So, when we last left off with this culinary space odyssey, Rachael Ray’s Swedish Meatballs were pretty good. They also contained full-fat sour cream, which is why for the two other recipes I cooked, I went right to the healthier section of The Astronaut’s Cookbook.
NASA, it seems has done some research on vegetarian diets for long space flights and there are about 20 of these recipes in the book. A number looked interesting but in the end I went with Kidney Bean Burgers (I had actually been looking for a veggie burger recipe) and Tofu Brownies.
The burgers were really good! The recipe makes six burgers — jwa and I each ate one for dinner and I froze the other four. I was a little afraid that the bean burgers would squish out of the bun (as bean burgers are prone to do) but they seemed to hold their shape. Well played, Future Space Kidney Bean Burger. I would definitely make them again. Quite tasty.
The tofu brownies were…interesting. And I say that as an open-minded person who once made tofu chocolate mousse that was terrific. But, let’s start with the burgers, shall we?
Kidney Bean Burgers
Adapted froma recipe in The Astronaut’s Cookbook
2 16-oz cans of red kidney beans, drained and rinsed
2 cups cooked brown rice
1/4 cup chopped green onions
2 tbsp ketchup
1/2 tsp garlic powder (NOT garlic salt)
1 tsp dried oregano
1/4 tsp dried thyme
1/4 tsp dried, rubbed sage
1/2 tsp kosher salt
1/2 tsp freshly ground pepper
2 tbsp, fresh, chopped cilantro leaves
1 tbsp olive oil
Garnishes: cheese, toasted buns, red onion slices, lettuce leaves and tomato slices
Combine all ingredients in a bowl and mash together. You can also use a food processor. That’s what I did.
Heat a non-stick pan and add the olive oil. Cook the bean patties on each side until golden and a bit crunchy looking. Melt cheese on top if you want to (of course I did, although the cookbook made no mention of cheese). Assemble your burger and eat.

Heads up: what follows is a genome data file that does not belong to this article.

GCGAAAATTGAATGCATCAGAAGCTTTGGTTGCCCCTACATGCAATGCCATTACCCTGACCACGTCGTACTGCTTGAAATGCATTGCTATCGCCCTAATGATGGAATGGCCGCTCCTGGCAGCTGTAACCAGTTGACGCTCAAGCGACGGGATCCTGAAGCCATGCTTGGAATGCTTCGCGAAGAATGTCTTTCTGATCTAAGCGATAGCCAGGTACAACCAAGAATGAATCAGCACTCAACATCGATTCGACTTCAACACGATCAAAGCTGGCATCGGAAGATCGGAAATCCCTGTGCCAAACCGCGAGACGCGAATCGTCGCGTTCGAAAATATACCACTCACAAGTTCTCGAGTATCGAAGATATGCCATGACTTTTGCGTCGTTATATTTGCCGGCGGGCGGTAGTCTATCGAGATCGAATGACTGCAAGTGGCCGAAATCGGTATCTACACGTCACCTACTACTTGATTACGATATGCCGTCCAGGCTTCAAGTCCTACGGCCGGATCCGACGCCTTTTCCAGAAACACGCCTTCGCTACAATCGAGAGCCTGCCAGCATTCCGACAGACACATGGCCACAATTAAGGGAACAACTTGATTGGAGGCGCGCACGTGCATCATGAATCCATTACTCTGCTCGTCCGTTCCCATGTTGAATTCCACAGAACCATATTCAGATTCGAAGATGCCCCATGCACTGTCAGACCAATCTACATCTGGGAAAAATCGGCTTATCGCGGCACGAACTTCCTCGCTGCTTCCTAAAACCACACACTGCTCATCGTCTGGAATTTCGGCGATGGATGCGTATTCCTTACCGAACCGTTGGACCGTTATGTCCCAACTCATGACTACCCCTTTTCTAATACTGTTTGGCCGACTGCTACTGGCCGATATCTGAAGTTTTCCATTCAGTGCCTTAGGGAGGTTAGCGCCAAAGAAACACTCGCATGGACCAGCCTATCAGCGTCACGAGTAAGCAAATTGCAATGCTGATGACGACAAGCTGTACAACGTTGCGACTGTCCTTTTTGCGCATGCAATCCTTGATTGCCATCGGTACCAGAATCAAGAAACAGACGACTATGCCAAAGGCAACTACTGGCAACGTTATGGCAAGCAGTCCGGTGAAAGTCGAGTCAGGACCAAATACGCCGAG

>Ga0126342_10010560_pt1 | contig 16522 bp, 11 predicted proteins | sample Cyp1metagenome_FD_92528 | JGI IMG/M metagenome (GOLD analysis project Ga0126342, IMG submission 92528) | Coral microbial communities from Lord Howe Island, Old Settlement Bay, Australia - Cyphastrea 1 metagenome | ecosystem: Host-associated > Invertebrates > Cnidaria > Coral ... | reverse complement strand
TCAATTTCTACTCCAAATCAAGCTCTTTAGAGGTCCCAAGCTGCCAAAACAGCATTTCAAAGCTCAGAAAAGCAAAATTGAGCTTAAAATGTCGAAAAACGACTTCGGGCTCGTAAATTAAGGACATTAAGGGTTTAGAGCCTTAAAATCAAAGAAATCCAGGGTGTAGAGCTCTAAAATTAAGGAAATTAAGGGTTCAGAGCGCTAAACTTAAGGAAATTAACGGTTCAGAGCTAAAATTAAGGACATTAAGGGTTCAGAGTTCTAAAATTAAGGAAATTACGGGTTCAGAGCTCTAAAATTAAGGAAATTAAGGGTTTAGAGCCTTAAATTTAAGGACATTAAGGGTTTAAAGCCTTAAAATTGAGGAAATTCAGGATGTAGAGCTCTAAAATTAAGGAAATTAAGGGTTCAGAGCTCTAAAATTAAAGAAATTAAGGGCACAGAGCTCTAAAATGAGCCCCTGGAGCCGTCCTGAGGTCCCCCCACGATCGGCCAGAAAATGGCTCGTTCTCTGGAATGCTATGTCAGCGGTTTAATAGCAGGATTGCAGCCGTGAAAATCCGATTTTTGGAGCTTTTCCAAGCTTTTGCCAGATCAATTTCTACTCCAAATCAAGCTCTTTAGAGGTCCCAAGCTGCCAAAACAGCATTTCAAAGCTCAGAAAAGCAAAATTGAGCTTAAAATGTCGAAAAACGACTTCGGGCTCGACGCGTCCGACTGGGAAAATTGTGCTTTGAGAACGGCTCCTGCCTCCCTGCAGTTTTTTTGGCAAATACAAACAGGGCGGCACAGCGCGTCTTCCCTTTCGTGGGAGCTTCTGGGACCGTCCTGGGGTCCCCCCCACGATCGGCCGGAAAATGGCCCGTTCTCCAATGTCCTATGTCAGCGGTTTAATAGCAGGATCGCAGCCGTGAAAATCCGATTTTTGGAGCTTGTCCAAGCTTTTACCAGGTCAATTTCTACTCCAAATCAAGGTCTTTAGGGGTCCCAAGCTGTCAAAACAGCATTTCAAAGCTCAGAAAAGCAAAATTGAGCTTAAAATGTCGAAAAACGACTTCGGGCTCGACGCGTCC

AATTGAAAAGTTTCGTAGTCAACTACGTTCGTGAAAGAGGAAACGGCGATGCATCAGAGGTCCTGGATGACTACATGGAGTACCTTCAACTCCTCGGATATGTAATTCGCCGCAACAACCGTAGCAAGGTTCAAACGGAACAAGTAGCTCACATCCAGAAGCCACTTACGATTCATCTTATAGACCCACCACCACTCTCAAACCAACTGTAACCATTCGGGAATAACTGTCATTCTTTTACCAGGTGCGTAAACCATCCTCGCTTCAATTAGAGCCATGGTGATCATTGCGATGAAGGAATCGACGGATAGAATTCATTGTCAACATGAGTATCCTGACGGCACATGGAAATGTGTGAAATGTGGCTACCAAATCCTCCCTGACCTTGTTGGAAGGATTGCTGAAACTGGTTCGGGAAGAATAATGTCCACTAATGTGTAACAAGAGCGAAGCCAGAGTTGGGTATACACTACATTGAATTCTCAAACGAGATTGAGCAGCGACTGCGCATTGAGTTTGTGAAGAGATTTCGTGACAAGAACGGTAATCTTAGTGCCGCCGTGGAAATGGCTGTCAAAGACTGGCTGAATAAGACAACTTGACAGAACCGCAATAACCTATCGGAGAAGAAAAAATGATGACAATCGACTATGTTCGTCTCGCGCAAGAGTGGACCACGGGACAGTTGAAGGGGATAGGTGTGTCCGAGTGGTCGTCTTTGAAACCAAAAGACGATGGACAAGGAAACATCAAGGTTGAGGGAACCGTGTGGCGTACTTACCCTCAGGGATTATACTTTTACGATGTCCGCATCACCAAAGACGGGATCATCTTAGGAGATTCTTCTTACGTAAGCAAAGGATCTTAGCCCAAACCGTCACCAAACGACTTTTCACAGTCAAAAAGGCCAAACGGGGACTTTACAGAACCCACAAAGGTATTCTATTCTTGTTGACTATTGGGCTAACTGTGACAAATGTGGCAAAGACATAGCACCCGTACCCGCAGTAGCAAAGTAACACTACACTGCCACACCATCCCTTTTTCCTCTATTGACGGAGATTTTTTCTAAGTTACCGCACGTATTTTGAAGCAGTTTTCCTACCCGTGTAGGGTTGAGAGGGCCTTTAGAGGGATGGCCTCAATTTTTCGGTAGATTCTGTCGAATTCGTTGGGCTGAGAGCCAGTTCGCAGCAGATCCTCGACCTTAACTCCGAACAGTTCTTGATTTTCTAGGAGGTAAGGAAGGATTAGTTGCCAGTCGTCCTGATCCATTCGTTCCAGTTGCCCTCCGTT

Okay, yeah, so the brownies. They were intensely chocolate-flavored. That was good. But the texture was a little too moist and cake-y for me. I prefer my brownies chewy and crinkly — these were not those brownies. I mean, they weren’t horrible. If you were having a major brownie craving, you could do worse. And, if you were floating in space and really wanted a brownie, these would probably do the trick just fine.
The tofu appears to be a substitute for the eggs. I couldn’t find an actual mention of it in this chapter, my guess is that dairy is not a good option for long space flights? Tofu, soy milk and rice milk seem to be viable space substitutions for those wonderful Earth-based ingredients. But, here on Earth, let’s use the butter and eggs in our brownies, okay? Note: I would never make it in space if I couldn’t bring cheese with me.
Recipe from The Astronaut’s Cookbook
1/3 cup unbleached, AP flour
2/3 cup water
1/2 lb tofu
2 cups sugar
1 tsp salt
1 tsp vanilla extract
3/4 cup unsweetened cocoa powder
1/2 cup vegetable oil
1 1/2 cups unbleached, AP flour
1 scant tsp baking powder
Preheat oven to 350 degrees F. Whisk 1/3 cup of flour and 1/3 cup of water in a cool saucepan until there are no lumps.
Whip the tofu and remaining water in a blender until smooth. (The original recipe had you put all the water in the saucepan, but unless you have a super-duper $500 blender, you will need a little liquid in there to get it going). Add blended tofu and water to saucepan and cook over low heat until mixture thickens slightly. Remove from heat and allow to cool.
Add sugar, salt and vanilla to cooled tofu mixture. Stir to combine.
In a second bowl combine oil and cocoa.
Add the cocoa/oil and remaining 1 1/2 cups flour and baking powder to tofu mixture. Stir until lumps are gone.
Bake in an oiled and floured 9″ X 13″ pan for 25 minutes. Cool and cut into squares.
So, again this was The Astronaut’s Cookbook: Tales, Recipes, and More and that’s about it. Swedish Meatballs and Kidney Bean Burgers each get a definite thumbs up and the Tofu Brownies get a thumbs up if you were actually in space and had no eggs or butter for your brownies.